When customers Silicon Valley Bank Rushed to cash out billions of dollars last month, venture capitalist Arlan Hamilton stepped in to help some of the founders of color who were panicking about losing access to payroll funds.
As a Black woman with nearly 10 years of business experience, Hamilton knew the options available to these startup founders were limited.
SVB had a reputation for serving people from underrepresented communities like its own. Its failure has reignited concerns among industry experts about lending discrimination in banking and the resulting capital disparities for people of color.
Hamilton, the 43-year-old founder and managing partner of Backstage Capital, said that when it comes to entrepreneurs of color, “we’re already in a smaller house. We already have a rickety door and thinner walls. And so when a tornado comes, we’re going to be hit harder.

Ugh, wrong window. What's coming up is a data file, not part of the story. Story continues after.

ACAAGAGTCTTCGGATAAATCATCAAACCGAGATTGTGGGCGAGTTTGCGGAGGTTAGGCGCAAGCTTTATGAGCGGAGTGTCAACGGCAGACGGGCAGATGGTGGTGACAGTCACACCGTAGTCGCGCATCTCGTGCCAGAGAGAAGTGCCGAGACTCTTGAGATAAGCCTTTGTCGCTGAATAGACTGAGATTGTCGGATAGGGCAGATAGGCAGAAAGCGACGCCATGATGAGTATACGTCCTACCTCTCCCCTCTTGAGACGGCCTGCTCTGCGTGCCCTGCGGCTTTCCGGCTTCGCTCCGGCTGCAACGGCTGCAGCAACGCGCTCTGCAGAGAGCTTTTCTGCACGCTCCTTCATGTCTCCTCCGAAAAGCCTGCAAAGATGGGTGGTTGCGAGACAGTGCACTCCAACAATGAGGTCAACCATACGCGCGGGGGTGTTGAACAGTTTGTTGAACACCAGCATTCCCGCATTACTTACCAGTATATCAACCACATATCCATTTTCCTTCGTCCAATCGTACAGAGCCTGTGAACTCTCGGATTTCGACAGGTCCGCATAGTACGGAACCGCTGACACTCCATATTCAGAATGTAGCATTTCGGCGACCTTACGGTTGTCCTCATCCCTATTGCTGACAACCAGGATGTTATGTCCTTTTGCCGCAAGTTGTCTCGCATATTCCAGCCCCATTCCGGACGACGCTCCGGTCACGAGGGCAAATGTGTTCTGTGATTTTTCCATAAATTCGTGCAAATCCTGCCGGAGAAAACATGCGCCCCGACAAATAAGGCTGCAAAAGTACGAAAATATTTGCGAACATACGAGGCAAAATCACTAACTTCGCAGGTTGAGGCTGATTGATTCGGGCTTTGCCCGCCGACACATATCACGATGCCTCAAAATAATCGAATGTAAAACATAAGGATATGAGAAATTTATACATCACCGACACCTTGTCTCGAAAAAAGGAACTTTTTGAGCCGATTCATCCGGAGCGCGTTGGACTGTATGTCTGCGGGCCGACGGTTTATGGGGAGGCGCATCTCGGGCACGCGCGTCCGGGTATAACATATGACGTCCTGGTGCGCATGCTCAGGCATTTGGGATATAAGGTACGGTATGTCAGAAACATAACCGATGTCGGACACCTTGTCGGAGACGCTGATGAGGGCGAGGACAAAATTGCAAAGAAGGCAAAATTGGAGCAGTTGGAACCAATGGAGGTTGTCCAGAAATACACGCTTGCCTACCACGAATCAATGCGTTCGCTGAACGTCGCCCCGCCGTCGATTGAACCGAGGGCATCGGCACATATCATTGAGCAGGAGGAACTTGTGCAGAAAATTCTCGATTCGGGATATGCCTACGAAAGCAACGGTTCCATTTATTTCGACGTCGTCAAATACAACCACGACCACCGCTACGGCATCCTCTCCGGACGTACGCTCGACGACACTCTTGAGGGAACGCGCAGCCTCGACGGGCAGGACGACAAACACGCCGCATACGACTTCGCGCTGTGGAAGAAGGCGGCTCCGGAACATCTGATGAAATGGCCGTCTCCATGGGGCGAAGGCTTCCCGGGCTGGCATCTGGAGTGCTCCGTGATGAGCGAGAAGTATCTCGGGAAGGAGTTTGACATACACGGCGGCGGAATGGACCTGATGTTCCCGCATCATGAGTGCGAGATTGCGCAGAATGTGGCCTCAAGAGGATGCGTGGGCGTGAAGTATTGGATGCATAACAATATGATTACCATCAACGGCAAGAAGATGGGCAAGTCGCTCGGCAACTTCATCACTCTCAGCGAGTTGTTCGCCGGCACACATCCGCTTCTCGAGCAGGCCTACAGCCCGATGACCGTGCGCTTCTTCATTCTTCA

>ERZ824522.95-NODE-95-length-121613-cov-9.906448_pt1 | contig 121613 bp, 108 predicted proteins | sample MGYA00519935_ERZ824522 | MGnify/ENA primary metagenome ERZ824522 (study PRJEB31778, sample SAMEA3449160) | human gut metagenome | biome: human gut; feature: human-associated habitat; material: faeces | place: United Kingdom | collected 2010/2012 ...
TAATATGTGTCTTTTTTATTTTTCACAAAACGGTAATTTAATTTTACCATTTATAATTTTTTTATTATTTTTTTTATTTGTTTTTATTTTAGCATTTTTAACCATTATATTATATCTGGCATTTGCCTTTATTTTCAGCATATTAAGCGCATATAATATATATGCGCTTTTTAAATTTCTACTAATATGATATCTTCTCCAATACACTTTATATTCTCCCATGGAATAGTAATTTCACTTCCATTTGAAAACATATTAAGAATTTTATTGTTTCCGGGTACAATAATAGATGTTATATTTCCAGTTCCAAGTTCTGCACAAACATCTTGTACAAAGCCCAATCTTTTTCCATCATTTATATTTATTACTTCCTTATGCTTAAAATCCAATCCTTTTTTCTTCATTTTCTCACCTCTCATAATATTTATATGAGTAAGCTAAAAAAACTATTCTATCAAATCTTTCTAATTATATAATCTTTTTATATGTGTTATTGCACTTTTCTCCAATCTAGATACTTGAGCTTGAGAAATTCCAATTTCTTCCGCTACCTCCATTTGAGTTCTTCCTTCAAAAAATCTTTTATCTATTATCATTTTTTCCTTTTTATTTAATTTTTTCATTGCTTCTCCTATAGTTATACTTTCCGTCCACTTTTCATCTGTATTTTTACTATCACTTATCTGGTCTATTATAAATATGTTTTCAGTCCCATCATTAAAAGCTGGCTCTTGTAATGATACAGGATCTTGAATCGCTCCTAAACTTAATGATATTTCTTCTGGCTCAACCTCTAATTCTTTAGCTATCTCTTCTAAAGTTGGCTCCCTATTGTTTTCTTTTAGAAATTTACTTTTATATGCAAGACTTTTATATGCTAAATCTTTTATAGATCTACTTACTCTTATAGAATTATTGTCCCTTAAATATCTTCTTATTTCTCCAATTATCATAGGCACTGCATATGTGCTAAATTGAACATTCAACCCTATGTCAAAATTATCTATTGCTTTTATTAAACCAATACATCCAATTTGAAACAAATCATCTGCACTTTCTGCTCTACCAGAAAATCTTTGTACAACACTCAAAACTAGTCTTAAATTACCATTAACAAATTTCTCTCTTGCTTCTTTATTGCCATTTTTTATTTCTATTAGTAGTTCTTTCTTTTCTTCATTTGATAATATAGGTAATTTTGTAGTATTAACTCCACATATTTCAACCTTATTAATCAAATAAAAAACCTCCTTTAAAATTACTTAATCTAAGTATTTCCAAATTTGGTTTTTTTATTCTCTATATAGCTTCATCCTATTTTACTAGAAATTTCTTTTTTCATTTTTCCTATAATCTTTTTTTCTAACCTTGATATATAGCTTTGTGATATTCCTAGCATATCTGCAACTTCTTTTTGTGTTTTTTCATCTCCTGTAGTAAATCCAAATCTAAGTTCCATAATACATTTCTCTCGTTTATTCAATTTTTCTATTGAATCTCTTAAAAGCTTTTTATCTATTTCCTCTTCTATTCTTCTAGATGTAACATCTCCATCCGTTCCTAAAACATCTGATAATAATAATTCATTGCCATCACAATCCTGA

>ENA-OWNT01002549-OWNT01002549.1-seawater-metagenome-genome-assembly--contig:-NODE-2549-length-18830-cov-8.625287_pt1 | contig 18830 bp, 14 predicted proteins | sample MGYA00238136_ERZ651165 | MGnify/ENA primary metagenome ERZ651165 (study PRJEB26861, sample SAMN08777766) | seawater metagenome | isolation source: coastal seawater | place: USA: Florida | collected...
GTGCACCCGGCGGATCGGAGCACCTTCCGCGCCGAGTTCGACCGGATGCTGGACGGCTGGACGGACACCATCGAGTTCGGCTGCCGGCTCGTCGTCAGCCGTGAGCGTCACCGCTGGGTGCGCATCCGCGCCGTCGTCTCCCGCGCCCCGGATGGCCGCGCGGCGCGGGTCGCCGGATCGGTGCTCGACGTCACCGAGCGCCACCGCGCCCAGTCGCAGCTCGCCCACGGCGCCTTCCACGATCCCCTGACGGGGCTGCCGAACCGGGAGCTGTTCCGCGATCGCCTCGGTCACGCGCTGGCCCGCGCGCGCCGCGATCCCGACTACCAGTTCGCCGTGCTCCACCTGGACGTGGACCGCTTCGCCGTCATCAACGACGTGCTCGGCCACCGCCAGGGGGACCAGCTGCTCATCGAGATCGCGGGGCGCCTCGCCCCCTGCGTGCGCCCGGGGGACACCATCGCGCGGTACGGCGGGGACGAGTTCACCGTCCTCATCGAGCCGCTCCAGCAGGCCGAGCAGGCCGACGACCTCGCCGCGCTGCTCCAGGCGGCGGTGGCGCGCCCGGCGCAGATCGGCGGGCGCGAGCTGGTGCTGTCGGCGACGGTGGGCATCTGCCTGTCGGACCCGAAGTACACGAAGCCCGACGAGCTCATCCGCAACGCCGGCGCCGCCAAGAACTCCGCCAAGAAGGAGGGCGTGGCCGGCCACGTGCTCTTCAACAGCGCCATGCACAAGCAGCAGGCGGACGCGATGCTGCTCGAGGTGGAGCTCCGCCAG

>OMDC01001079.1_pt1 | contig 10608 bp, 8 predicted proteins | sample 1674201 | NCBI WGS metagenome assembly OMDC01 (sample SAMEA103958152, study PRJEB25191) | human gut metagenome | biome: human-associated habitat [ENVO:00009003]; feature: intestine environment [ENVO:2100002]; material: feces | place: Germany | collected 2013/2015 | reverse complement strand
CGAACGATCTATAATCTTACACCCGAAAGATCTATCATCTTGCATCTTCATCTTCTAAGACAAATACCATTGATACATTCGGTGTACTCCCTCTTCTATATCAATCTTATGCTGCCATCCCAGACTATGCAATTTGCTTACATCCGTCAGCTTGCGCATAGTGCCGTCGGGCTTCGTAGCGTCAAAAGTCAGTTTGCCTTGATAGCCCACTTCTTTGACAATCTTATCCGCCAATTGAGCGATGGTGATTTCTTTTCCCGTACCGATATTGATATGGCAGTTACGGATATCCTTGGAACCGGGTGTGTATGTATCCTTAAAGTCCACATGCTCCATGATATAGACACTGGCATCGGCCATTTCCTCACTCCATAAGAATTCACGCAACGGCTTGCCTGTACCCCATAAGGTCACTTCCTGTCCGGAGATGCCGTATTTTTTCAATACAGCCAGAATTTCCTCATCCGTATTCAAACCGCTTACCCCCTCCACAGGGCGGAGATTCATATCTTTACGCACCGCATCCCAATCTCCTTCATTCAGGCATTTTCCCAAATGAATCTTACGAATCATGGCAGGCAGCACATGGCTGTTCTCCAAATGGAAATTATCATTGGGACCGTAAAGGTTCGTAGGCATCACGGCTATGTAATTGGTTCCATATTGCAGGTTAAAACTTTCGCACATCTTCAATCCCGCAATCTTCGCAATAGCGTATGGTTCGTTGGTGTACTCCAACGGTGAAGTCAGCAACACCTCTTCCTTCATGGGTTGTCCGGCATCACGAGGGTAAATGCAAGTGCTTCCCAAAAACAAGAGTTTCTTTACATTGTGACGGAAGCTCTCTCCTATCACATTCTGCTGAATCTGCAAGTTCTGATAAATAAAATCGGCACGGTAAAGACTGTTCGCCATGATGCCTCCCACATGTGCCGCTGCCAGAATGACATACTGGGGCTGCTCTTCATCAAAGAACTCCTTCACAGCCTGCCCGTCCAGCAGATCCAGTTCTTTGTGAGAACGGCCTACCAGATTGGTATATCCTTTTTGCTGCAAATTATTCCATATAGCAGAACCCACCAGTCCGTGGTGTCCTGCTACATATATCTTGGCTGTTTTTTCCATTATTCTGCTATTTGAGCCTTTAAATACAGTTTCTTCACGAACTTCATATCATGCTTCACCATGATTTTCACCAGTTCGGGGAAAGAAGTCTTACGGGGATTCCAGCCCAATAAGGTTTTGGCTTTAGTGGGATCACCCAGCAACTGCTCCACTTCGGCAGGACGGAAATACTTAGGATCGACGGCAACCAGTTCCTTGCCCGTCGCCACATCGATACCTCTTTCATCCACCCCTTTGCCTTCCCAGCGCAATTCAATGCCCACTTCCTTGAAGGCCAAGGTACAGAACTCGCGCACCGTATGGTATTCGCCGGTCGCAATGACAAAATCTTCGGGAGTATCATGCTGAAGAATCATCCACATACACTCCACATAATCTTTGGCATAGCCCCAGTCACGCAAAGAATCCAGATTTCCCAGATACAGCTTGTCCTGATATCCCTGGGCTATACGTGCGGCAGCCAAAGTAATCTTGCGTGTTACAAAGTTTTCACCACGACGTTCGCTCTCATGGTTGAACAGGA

Founded in 1983, the mid-sized California technology lending company was the 16th largest U.S. bank at the end of 2022 before it collapsed on March 10. SVB has provided banking services to nearly half of all venture-backed technology and life sciences companies in the United States.
Hamilton, industry experts and other investors told CNN the bank is committed to fostering a community of minority entrepreneurs and providing them with social and financial capital.
SVB regularly sponsored conferences and networking events for minority entrepreneurs, Hamilton said, and it was well known for funding the annual event State of Black Business Report led by BLK VC, a nonprofit that connects and empowers Black investors.
“When other banks were saying no, SVB was saying yes,” said Joynicole Martinez, a 25-year entrepreneur and director of advancement and innovation for Rising Tide Capital, a nonprofit founded in 2004 to bring connecting entrepreneurs with investors and mentors.
Martinez is also an official member of the Forbes Coaches Council, an invitation-only organization for business and career coaches. She said SVB is an invaluable resource for entrepreneurs of color and offers its clients technological tools at reduced prices and research funding.
Minority business owners have long faced difficulty accessing capital due to discriminatory lending practices, experts say. The data of Small Business Credit Surveya collaboration of the 12 Federal Reserve banks, shows disparities in rejection rates for bank and non-bank loans.